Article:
Pillar Strong | Julie Hagy
The girls finally given cones of chocolate ice cream, the lady behind the counter calls me forward.

Her constant “honeys” and “sweethearts” make me feel ten years younger than I am. As she rummages around for a map, I stand there with throbbing temples, confused by the range of emotions flooding my head, and wondering what in the world I was thinking when I got myself into this. Maybe the ice cream lady sees more than I do, maybe I‘m still just a child, too.

“Good luck,” she says, and gives me a smile. She doesn’t mind that I haven’t bought anything, that I have taken up valuable customer time. I leave with a slight smile.

I look at my watch as I jump back into the driver’s seat. Panic resurfaces. At the rate I am going, Fall Fest will be over before I ever find the church.

It is October 18. Today, Edmarc is hosting its Annual Fall Fest at the Church of Jesus Christ of Latter Day Saints in Chesapeake, Virginia. Twenty-some local families have been invited to the event. Edmarc is a children’s hospice based out of Chesapeake. The non-profit organization was established in 1978, under the direction of a local Presbyterian Church. Edmarc is the first hospice in the nation designated specifically to cater to the needs of terminally ill children and their families. Since its inception, Edmarc has served over 700 children from all over Hampton Roads. Throughout the year, Edmarc sponsors activities for patients and their families. Today is Fall Fest, a happy time—clowns, games, face paint, and I am late.

I stopped my truck at the end of the quiet neighborhood street. The closely knit houses and vacant sidewalks stood witness as I closed my eyes and began to pray. A sickly thick wad of defeat resided in my throat. “Lord,” I said, “If the next street is not Scarborough, I’m going home. Just let your will be done in me.” The next road was not Scarborough. My sign had come, I thought.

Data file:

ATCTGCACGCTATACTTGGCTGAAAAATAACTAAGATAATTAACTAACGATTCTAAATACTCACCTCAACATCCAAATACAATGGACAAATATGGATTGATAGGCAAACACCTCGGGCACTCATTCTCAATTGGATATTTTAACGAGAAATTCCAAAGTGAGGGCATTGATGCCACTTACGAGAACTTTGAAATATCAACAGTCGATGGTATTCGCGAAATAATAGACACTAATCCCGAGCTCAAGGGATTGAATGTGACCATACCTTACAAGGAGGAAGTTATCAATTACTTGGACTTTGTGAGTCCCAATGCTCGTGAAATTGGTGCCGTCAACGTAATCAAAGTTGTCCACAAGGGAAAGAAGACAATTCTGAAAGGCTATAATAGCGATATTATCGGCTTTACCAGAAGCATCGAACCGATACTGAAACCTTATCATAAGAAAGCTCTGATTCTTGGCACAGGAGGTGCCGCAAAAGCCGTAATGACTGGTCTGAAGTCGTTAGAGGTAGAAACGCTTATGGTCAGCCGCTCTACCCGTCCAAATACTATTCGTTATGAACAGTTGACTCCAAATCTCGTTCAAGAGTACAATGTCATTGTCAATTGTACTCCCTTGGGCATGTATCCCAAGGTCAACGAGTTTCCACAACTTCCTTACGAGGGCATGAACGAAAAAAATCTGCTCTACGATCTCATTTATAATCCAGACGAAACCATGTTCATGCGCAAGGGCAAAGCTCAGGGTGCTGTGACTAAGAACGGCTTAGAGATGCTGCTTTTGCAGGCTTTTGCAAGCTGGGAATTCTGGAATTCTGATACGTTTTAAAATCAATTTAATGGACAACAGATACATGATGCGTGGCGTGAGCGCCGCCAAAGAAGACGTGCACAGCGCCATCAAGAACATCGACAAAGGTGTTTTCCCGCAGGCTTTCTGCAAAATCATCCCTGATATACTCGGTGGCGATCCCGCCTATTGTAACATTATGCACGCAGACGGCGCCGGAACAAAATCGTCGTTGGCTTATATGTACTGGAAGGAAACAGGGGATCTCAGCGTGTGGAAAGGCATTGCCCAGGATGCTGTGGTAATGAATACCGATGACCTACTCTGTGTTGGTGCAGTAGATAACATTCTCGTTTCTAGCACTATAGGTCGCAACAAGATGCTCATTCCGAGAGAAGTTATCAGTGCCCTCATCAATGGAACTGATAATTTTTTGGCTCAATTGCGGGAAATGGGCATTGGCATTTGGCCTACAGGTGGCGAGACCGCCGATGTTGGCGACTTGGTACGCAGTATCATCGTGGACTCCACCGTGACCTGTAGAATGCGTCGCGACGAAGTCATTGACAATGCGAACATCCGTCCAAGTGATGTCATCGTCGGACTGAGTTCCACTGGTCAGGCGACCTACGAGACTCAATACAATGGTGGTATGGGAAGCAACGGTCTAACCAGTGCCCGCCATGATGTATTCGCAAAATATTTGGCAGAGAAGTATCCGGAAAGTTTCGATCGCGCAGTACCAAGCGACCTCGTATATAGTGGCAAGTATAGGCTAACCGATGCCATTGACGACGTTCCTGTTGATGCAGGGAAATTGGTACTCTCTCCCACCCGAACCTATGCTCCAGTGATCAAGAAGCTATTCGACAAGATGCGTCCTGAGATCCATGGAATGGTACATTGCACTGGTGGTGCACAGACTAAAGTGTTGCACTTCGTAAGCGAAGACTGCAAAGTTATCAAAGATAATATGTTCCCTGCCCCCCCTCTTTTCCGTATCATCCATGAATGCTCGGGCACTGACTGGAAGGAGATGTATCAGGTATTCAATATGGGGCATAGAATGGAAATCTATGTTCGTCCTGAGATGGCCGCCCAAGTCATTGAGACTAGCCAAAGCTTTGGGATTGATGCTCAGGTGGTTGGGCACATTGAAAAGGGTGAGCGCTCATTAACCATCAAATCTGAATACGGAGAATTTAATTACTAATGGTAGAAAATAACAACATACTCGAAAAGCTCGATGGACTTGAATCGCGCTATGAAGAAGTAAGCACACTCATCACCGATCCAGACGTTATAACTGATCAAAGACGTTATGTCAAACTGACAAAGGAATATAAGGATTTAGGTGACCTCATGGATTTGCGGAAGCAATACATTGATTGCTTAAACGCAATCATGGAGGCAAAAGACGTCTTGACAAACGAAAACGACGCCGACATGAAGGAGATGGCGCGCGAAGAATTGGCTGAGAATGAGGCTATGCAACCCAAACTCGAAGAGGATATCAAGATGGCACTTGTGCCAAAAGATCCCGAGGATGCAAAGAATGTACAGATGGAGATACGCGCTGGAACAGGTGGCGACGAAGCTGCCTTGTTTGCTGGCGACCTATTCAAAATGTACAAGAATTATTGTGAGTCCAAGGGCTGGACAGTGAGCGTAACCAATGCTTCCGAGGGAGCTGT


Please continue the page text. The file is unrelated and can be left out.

It was almost a calm that came over me. I had tried. I had failed. Some part of me was glad that I hadn’t found the church. It was the same part of me that had woken up in the wee hours of that morning and had been unable to go back to sleep, thinking about what I would surely face that day. I didn’t know if I was ready.

No longer worried about the hospice or Fall Fest, I was focused on getting home. Not an atypical event for the day, I missed my turn back onto the interstate. As I was looping for my U-turn, a long street sign set back from the edge of the main road caught my attention. Scarborough. Behind it lie a large brick building. I could already make out the words Church of Jesus Christ Of Latter Day Saints.

I paused for half a second in the middle of the road. I cringed. I had been content with not finding the church. Planning on returning home, nerves that had been stirred ever since I had found out about Fall Fest had finally settled. With the appearance of the church, they were instantaneously set into a heightened frenzy.

In front of me, the brick of the massive building was dark, solid, foreboding. Lifeless. There were no cars visible. There were no squealing kids in the front lawn. I don’t know what I was expecting, after all, Edmarc dealt with death. A light, yet cold breeze blew across the sun-splotched pavement, announcing fall. I shuddered, took a deep breath, and walked around the side of the building.